Bicyclist #1 (Female) - wearing a helmet, dressed in all the correct clothing to be the next Lance Armstrong and seemed to be doing well. Then, she came to a crowd of people (this was on the Plaza in Santa Fe where there was a 5K run and Arts & Crafts Shows going on) where she barreled through a crosswalk full of pedestrians crossing the street. Two people jumped out of the way and just missed being hit. The bicyclist never slowed down and didn't even look back to see if anything had happened. The pedestrians had a few choice words and hand signals for the bicyclist.

Bicyclist #2 (Male) - again wearing a helmet and looking like a professional bike rider - whatever that is. I was parked in a line of cars trying to exit a parking lot and there were all these cars on the street that had a stop sign ahead. So they were stopping and moving and then every now and then would let one of the cars out of the parking lot. When I was the second car in line the car ahead of me was turning left out of the parking lot (the car on the street had stopped to let him turn) and all of a sudden stepped on his brakes and stopped int he middle of his turn. I wondered why! And then I saw a bicyclist come around the car in the street that had stopped and just kept going weaving through the cars ahead. Boy let me tell you that big bad car that was turning could have killed that bicyclist if he hadn't seen him and stopped.

Bicyclist #3 (Male) - again this was a bicyclist that had all the clothes and gear you see at the Tour de France. I was at a three-way stop and I was stopped. There were no other cars around. Directly ahead I could see a bicyclist but he hadn't quite made it to the stop sign. I start to turn right and low and behold the bicyclist turned left right in front of me - he didn't even slow down much less stop at the stop sign. Luckily I wasn't going fast and slammed my brakes on to avoid hitting him. I did sit on my horn for a good 30 seconds (secretly hoping that the noise would have scared him and he would have fallen off his bike). The road we both turned on is a 25mph road, so I was going slow and that meant that I didn't need to pass the bicyclist. On this road are four stop signs at street along the way and then you get to a signal light at a major intersection. This bicyclist did not stop at any of the stop signs. He even went around other cars that were stopped at the stop signs. Just before the signal light he put his left arm straight out to turn left onto a side street. He cut in front of the car in front of me - he never looked back to see if it was safe. I would say that the car and the bike were pretty close seeing how fast the car put on their brakes.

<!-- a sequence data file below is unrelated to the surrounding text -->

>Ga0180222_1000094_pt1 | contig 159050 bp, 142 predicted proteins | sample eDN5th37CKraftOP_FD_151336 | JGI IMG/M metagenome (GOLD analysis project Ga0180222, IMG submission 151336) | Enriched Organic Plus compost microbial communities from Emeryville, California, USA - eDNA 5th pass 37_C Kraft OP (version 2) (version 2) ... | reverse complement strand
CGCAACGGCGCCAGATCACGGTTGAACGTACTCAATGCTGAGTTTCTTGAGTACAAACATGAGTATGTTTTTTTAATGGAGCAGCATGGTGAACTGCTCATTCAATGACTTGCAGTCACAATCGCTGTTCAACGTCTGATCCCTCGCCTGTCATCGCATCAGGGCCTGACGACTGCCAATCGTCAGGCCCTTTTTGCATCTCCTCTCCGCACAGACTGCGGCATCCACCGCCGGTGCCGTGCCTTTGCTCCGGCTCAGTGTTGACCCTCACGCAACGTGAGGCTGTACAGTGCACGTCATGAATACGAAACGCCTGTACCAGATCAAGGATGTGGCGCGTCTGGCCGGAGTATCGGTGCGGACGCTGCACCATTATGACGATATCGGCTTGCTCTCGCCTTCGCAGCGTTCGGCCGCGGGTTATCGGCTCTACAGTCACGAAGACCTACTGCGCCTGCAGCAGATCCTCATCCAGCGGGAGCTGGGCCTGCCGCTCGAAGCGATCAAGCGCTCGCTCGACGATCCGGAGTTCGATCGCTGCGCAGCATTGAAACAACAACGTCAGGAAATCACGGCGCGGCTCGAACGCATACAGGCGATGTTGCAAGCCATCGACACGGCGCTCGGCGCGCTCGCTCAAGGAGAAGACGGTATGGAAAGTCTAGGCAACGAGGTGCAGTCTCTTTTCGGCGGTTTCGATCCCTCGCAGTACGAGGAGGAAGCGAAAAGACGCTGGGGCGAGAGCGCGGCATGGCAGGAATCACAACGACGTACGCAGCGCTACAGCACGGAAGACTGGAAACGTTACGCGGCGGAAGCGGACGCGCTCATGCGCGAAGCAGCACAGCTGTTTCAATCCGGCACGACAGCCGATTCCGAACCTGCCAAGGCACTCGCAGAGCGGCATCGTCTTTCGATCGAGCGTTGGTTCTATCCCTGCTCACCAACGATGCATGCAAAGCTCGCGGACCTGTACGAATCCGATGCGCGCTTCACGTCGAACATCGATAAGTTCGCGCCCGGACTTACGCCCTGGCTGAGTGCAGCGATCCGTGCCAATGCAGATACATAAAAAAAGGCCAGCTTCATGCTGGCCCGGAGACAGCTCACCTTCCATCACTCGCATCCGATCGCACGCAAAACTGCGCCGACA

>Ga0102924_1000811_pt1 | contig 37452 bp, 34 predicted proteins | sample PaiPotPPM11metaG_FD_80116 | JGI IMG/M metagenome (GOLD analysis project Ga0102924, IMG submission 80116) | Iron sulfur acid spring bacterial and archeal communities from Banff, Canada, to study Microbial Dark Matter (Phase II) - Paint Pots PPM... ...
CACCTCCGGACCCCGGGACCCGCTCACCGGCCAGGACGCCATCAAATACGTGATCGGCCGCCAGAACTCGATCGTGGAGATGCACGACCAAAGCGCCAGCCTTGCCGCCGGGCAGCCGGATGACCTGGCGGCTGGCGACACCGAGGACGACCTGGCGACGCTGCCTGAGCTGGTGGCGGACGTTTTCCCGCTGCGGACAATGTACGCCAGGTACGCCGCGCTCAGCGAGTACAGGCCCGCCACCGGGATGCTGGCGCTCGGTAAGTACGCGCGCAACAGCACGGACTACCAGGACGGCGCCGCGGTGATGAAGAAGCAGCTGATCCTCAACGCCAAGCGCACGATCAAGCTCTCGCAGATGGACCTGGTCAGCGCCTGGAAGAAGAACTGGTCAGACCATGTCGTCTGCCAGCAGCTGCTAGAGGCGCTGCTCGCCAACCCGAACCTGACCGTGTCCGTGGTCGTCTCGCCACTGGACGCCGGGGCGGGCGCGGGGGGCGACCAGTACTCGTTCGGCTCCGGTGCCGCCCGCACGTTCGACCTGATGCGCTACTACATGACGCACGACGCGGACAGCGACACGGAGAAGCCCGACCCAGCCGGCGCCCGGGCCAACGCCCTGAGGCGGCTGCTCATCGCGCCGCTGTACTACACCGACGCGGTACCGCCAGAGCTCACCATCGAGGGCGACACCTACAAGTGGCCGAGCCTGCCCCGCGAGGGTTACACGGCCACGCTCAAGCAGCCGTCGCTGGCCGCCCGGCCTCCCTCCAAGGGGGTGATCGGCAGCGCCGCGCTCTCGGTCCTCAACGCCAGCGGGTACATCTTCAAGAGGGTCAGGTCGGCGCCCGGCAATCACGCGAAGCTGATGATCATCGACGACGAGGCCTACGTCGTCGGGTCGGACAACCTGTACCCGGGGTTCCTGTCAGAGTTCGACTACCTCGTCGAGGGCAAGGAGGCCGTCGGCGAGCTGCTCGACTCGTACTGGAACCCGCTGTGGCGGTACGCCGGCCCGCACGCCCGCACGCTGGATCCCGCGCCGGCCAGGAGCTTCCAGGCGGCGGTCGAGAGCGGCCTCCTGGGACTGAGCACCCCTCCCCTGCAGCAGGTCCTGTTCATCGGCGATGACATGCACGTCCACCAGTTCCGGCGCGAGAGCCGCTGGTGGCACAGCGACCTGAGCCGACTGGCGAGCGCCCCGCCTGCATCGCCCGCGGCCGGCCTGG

My point? I have had enough of this sharing the road crap and always hearing how bad the cars are. Roads were meant for cars not bikes. Roads are paid for by cars not bikes. So here are my thoughts and I don't care if you like them.
Since anyone driving a car needs to take a test and get a driver's license I feel that every bicyclist that wants to ride on the road should have to take bike safety lessons, take a test (written and practical), pass the test and pay for a rider's license.
They should also have to register (yearly) their bike and get a license plate for the bike (and pay for that as well). Someone has to pay for those bike lanes and it shouldn't be the cars (we already pay for our driver's license, license plates and gas which go to the roads). I don't mind paying for that since I use the road but I don't want to pay for bike lanes. These idiots today really pissed me off - you could tell just by their actions that they think they own the roads - they didn't want to share, they wanted everyone (pedestrians and drivers to yield to them).

If they want to share the road then they need to obey every traffic rule and sign that cars have to obey. Stop at every stop sign and only go when it is clear. Stop at pedestrian crosswalks (especially if there is someone crossing). Use turn signals at all time (and I will reiterate this for cars as well). Etc., Etc., Etc.! If they break these rules they should be ticketed just like a car would be if caught.

This is how I feel and I am glad I vented - if you want to share the road then practice what you preach. I realize that not every bicyclist is bad and it would be nice if bicyclist would realize that not all drivers are bad. When an accident happens it could just as well be the bicyclist's fault not the driver's fault - I witnessed three acts of reckless bicycling in the span of about an hour so my guess would be that there is a lot more of that going on.